1 In support of its contention petitioner invokes the doctrine of Last Antecedent. Under that canon of statutory construction a qualifying phrase must be confined to the words and phrases immediately preceding it to which it may be applied without impairing the meaning of the sentence; but the rule is neither controlling nor inflexible. It may be rebutted by the circumstances. It should not be applied without regard to the meaning of the language read as a whole. It is not applicable when a further extension is clearly required by the intent and meaning of the context. 50 Am. Jur., p. 258, sec. 269.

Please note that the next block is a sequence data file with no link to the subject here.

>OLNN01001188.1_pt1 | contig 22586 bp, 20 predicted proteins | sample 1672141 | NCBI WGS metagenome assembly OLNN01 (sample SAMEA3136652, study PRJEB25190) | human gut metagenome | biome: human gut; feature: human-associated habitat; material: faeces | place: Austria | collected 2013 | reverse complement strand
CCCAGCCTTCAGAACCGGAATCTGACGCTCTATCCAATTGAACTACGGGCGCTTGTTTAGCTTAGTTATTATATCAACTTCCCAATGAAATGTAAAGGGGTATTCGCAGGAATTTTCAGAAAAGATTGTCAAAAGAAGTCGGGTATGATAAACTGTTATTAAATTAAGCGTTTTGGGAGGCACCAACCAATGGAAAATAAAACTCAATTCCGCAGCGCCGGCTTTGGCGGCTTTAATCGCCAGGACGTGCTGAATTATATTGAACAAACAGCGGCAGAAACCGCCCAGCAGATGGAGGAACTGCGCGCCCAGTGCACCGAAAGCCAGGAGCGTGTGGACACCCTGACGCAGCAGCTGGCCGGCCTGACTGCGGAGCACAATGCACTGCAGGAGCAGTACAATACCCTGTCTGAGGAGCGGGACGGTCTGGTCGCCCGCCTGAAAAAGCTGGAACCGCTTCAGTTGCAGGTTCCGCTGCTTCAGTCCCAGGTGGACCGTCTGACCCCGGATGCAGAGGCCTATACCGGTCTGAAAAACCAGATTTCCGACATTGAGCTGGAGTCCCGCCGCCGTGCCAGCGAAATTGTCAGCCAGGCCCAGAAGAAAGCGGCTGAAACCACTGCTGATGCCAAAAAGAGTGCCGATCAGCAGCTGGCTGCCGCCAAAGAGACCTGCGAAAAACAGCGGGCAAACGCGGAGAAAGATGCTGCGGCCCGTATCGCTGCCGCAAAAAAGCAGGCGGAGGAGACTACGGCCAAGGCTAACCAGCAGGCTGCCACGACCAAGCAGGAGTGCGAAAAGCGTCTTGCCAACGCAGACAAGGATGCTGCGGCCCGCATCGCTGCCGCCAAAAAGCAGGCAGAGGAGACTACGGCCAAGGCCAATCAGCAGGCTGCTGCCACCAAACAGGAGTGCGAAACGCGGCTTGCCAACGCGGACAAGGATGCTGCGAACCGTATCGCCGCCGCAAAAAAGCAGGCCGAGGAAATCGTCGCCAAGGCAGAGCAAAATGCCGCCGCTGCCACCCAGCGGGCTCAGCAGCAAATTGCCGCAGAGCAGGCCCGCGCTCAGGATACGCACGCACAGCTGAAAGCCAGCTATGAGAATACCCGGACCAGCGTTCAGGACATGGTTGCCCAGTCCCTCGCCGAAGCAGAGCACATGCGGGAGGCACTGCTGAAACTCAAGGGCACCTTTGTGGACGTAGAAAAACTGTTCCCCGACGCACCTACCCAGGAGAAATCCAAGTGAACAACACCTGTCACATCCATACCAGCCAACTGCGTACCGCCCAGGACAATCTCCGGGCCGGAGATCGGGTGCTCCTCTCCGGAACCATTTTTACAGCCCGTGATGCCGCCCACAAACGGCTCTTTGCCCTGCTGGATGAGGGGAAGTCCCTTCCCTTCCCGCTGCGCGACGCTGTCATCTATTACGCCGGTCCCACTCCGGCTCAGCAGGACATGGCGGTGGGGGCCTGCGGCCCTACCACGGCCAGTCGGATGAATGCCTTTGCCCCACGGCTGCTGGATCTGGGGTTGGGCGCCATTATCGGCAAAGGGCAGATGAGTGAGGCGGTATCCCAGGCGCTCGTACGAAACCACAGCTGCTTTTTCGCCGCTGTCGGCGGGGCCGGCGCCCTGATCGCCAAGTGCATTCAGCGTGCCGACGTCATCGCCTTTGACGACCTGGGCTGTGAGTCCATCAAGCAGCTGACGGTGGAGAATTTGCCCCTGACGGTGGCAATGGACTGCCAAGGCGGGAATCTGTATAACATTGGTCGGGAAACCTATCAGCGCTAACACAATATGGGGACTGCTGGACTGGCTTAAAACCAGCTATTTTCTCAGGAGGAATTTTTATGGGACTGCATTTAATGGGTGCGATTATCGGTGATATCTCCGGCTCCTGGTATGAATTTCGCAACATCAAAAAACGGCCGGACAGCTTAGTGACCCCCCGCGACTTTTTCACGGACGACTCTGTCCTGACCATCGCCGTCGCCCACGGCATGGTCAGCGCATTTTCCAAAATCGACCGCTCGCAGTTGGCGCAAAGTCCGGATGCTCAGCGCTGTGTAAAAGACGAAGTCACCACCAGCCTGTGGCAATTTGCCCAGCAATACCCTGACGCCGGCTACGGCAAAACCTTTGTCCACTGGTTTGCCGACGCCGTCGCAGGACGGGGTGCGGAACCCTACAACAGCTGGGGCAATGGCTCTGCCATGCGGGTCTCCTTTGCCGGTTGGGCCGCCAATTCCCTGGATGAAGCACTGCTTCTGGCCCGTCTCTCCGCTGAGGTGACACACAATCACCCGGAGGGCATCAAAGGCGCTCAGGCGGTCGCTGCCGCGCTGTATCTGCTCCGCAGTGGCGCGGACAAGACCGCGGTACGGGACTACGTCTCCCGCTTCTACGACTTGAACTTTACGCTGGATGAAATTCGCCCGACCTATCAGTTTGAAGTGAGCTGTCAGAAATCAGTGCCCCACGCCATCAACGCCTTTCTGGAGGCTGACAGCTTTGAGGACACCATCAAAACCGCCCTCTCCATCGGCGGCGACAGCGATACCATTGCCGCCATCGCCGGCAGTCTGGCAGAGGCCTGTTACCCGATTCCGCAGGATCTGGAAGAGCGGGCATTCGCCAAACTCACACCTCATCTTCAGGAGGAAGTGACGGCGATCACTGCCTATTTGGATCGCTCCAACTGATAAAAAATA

There are circumstances which strongly indicate that petitioner's charter does not mean to refer to the general laws of this state for the manner and form of an annexation ordinance. In the first place, such a reference would be futile. In oral argument counsel for both sides stated that there are only two articles of our statutes that relate in any sense to the manner and form of city ordinances, namely, Arts. 1012 and 1013, R.S., 1925. So, under petitioner's construction, if its commission wanted to pass an annexation ordinance it would find by turning to Art. 1012 that the style of the enactment must be "Be it ordained by the City Commission of the City of Corsicana", which may be omitted when the ordinance is published in a book. If the commission then felt the need of further information it would learn by reference to Art. 1013 that penal ordinances must be published in the official paper before they can become effective; that ordinances not required to be published take effect after passage unless otherwise provided; that if a city desires to publish its ordinances in book form it need not include any ordinance theretofore published; and that those so published are admissible in evidence without further proof. It is quite obvious, therefore, that the general laws furnish no help whatever as to the manner and form of passing an annexation ordinance. So we cannot agree that the framers of petitioner's charter or the people of Corsicana when they adopted it intended to refer its legislative body to the statutes for information, knowing that none could be found there. We cannot ascribe to them a purpose so vain.